Hon Hai Precision Industry Co (鴻海精密) founder Terry Gou (郭台銘) yesterday announced he is to run as an independent candidate in the presidential election in January next year, ending months of speculation.
“I have decided to join the 2024 presidential race,” Gou said at a news conference in Taipei. “I implore the people of Taiwan to give me four years. I promise that I will bring peace to the Taiwan Strait for the next 50 years and lay the deepest foundation of mutual trust between the two sides.”
The tycoon said he has watched Taiwan’s political and economic situation gradually shift from prosperity to “the edge of a cliff” resulting from the Democratic Progressive Party (DPP) government’s incompetence, adding its policies have “brought Taiwan into the risk of war” with China.
Photo: Sam Yeh, AFP
“I will not allow Taiwan to become the next Ukraine,” he said, drawing parallels between the security environment facing Taiwan and the war-torn east European nation.
Gou said he felt he has something to contribute on the issues that matter to Taiwanese, adding that he would work for unity because it is critical to Taiwan’s future.
Addressing national security, Gou described the state of affairs in the Taiwan Strait and the dynamics between the US and China as “precarious.”
Gou has amassed the bulk of his about US$7 billion fortune from his company, which has made various gadgets for the likes of Apple Inc and Sony Group Corp since the late 1980s.
When asked about the issue of a conflict of interest with him being a major shareholder of Hon Hai, Gou dismissed concerns that the company’s large footprint in China would make him susceptible to pressure from Beijing.
“I have never been under the control of [the Chinese Communist Party]... I will not be threatened,” he said.
“If the Chinese Communist regime threatens to confiscate the company’s property in China, I will say: ‘Yes! Please do it!’” he said. “I can sacrifice my personal wealth in exchange for peace for Taiwan.”
Hon Hai in a statement yesterday said that Gou was no longer involved in the day-to-day management of the company, having “handed over the baton” four years ago.
Gou stepped down in 2019 and made a presidential bid that year, but dropped out after he failed to win the Chinese Nationalist Party (KMT) nomination.
He made a second bid earlier this year to be the KMT’s candidate for the presidential election, but the party instead chose New Taipei City Mayor Hou You-yi (侯友宜).
Gou had said he would support whomever the KMT nominated, but has since changed his mind. He has spent the past few weeks touring Taiwan and holding election campaign-like rallies, fueling speculation he was planning to run as an independent.
Gou’s announcement yesterday puts him in direct competition with Vice President and DPP Chairman William Lai (賴清德), the KMT’s Hou and Taiwan People’s Party (TPP) Chairman Ko Wen-je (柯文哲).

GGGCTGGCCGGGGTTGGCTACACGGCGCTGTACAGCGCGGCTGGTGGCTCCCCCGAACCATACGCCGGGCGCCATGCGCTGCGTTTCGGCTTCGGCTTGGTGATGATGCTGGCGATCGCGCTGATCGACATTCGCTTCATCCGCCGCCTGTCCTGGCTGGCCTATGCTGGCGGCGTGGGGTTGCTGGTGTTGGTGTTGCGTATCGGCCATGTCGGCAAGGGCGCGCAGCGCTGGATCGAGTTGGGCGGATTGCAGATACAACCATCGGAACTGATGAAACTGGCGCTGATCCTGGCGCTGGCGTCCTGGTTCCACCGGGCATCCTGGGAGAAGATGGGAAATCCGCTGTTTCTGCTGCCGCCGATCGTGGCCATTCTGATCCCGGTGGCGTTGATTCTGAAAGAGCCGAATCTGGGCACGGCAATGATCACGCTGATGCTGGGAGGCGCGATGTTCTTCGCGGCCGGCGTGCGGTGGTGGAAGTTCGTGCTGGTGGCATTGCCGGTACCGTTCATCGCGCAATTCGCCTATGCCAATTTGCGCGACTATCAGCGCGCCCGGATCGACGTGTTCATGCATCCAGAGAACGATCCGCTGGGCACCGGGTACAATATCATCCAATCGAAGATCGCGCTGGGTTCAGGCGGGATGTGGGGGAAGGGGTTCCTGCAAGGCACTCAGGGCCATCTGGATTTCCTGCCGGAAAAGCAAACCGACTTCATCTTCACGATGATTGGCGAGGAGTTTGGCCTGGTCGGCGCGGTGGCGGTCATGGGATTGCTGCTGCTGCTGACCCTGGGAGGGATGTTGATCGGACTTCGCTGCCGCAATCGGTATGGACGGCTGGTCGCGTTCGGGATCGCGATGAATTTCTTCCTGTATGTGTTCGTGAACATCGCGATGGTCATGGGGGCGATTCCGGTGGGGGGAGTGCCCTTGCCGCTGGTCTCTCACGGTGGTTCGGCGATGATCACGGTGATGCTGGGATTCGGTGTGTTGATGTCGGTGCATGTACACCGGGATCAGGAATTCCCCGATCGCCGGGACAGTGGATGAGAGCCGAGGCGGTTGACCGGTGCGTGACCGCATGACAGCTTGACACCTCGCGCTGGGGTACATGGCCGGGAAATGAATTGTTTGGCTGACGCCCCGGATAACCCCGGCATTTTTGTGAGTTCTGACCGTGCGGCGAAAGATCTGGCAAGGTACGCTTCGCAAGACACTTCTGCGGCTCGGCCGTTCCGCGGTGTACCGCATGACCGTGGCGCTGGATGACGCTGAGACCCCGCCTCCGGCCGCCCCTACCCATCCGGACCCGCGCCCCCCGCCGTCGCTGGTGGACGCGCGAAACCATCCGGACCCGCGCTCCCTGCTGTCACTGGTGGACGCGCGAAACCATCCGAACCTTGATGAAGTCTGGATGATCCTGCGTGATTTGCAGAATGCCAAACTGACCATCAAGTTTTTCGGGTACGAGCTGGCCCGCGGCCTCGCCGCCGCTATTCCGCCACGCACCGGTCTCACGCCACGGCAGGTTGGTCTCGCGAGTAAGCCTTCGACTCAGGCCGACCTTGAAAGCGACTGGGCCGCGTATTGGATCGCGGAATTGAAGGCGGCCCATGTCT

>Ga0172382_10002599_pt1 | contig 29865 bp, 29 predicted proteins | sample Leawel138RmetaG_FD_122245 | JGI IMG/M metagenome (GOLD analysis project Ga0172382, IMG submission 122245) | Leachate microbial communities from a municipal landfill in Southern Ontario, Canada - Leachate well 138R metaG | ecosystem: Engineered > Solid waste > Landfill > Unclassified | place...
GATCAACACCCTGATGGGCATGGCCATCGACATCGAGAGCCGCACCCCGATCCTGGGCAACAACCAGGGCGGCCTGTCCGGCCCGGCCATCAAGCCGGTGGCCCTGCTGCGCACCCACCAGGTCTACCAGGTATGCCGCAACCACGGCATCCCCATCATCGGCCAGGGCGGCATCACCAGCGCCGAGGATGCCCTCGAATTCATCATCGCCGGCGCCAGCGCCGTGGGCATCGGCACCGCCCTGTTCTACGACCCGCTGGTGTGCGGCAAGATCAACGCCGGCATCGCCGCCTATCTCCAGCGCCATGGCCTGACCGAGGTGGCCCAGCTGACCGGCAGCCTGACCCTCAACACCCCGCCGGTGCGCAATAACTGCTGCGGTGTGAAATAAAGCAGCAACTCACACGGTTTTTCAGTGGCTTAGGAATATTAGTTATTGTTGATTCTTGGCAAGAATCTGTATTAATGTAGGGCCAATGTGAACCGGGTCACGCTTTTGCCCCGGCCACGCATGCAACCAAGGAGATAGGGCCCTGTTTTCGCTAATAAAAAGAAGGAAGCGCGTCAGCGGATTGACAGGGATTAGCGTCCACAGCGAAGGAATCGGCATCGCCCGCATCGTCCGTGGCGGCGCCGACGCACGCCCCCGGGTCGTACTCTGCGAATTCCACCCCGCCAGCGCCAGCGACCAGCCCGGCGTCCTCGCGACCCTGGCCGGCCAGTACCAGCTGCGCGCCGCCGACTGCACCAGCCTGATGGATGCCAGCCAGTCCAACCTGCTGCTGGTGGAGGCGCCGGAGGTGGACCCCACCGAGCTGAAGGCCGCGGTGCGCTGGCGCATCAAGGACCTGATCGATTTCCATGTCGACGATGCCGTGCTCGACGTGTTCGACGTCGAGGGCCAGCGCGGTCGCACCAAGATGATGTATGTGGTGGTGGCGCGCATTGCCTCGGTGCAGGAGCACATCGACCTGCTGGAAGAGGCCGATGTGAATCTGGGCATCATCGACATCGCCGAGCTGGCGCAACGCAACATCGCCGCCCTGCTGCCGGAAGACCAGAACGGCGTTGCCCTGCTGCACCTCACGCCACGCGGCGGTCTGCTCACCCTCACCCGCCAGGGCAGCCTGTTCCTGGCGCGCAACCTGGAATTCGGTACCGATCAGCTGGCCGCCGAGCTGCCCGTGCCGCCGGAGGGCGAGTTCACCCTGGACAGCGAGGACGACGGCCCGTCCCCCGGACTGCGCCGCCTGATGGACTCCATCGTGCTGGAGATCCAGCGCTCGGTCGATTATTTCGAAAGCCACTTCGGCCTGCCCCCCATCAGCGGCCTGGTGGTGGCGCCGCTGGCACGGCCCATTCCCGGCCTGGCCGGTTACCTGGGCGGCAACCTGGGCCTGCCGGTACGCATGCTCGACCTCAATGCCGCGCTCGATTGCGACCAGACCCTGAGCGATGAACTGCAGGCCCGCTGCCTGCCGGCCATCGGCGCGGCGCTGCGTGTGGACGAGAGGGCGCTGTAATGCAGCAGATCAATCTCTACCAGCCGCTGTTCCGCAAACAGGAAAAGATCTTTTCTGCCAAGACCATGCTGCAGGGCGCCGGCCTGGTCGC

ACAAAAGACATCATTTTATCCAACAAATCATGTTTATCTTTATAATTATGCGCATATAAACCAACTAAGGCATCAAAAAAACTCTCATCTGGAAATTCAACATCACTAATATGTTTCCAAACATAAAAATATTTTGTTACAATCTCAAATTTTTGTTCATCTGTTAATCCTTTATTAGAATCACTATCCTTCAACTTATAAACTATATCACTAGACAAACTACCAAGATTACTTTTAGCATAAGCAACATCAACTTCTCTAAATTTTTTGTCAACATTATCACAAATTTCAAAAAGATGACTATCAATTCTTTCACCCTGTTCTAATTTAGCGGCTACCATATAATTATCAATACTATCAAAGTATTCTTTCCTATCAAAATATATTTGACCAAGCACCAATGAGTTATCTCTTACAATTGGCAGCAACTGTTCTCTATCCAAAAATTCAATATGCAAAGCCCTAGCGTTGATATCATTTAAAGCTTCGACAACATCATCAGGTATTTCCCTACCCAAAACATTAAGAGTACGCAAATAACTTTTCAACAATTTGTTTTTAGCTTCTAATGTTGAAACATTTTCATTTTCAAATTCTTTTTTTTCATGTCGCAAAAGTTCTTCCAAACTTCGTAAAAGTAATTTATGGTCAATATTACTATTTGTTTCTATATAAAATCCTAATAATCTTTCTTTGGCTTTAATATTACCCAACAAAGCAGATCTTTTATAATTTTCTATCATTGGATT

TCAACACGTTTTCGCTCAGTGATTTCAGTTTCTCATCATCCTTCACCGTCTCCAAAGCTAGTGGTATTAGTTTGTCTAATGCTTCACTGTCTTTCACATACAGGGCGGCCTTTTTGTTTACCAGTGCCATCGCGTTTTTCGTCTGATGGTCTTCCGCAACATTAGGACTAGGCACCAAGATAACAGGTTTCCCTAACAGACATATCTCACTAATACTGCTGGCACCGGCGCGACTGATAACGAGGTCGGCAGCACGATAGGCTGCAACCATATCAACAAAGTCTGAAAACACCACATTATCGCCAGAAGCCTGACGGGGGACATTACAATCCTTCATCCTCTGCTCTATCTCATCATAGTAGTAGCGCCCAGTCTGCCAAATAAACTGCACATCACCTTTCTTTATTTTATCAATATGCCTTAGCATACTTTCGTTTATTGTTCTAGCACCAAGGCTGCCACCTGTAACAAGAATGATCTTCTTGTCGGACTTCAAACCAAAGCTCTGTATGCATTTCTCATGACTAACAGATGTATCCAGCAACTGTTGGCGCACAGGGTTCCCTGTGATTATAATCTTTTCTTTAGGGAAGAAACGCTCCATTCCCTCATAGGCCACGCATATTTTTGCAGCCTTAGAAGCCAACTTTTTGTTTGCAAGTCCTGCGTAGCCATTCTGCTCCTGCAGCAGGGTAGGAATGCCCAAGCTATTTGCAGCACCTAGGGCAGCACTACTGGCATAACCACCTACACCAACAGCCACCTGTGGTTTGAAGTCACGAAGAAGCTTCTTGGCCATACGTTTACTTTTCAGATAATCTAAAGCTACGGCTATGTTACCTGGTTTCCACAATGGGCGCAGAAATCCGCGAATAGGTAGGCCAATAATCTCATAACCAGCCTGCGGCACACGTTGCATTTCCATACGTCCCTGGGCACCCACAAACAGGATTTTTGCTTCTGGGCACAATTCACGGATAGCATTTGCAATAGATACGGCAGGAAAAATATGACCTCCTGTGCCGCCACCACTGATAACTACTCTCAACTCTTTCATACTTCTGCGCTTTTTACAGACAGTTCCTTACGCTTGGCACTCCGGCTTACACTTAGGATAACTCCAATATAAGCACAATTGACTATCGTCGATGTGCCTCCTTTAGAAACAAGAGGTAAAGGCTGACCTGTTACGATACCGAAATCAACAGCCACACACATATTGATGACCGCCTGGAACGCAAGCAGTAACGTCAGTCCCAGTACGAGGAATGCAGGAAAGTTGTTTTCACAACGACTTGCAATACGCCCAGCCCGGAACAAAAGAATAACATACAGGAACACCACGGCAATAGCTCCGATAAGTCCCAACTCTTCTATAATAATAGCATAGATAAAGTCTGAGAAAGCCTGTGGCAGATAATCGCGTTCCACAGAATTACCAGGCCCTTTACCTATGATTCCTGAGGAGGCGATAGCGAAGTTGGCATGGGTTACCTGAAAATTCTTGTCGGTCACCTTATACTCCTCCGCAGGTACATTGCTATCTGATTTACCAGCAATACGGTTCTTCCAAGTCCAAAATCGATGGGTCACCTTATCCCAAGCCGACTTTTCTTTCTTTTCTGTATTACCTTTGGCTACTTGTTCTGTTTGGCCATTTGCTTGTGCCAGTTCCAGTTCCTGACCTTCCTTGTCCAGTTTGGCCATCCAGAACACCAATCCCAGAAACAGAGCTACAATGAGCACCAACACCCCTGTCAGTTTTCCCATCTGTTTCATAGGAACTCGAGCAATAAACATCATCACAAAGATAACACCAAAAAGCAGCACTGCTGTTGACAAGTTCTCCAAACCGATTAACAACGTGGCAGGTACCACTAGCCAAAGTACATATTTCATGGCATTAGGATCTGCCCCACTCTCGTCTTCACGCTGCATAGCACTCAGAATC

Among all the presidential candidates, “I am the only entrepreneur with the practical management skills. I am an entrepreneur with nearly five decades of practical experience — who else is better suited to lead Taiwan’s political sphere [than I]?” Gou said yesterday.
Highlighting his expertise in finance and economics, Gou said that under his leadership he would guarantee an economic growth rate that is more than double the current rate, starting in the next fiscal year.
The 72-year-old must obtain the signatures of at least 1.5 percent of the electorate in the most recent legislative election — about 290,000 signatures — by Nov. 2 to qualify to run as an independent candidate. The Central Election Commission is to review the signatures and announce the results by Nov. 14.
In a statement released hours after Gou threw his hat into the ring as an independent, the KMT said it was “deeply regrettable” that he had reneged on his earlier promise to help Hou win the election.
The KMT also said that any of its members who publicly support Gou in his presidential bid would be subject to disciplinary measures.
However, the party said it still hopes that Gou would return to the KMT fold one day and join mainstream efforts to unseat the DPP.
DPP spokesman Chang Chih-hao (張志豪) yesterday said that in a democratic nation, every citizen has the right to run for the presidency, as long as they meet the requirements.
“The DPP fully respects Gou’s decision to run,” he said, adding that the Gou camp should refrain from playing the “fear of war” card to divide society.
The TPP yesterday said that Ko was leading in the polls among the opposition contenders.
The TPP would continue to build on that momentum, while seeking close cooperation with the other opposition parties in the election campaign, TPP spokesman Lee Ting-li (李頂立) said.
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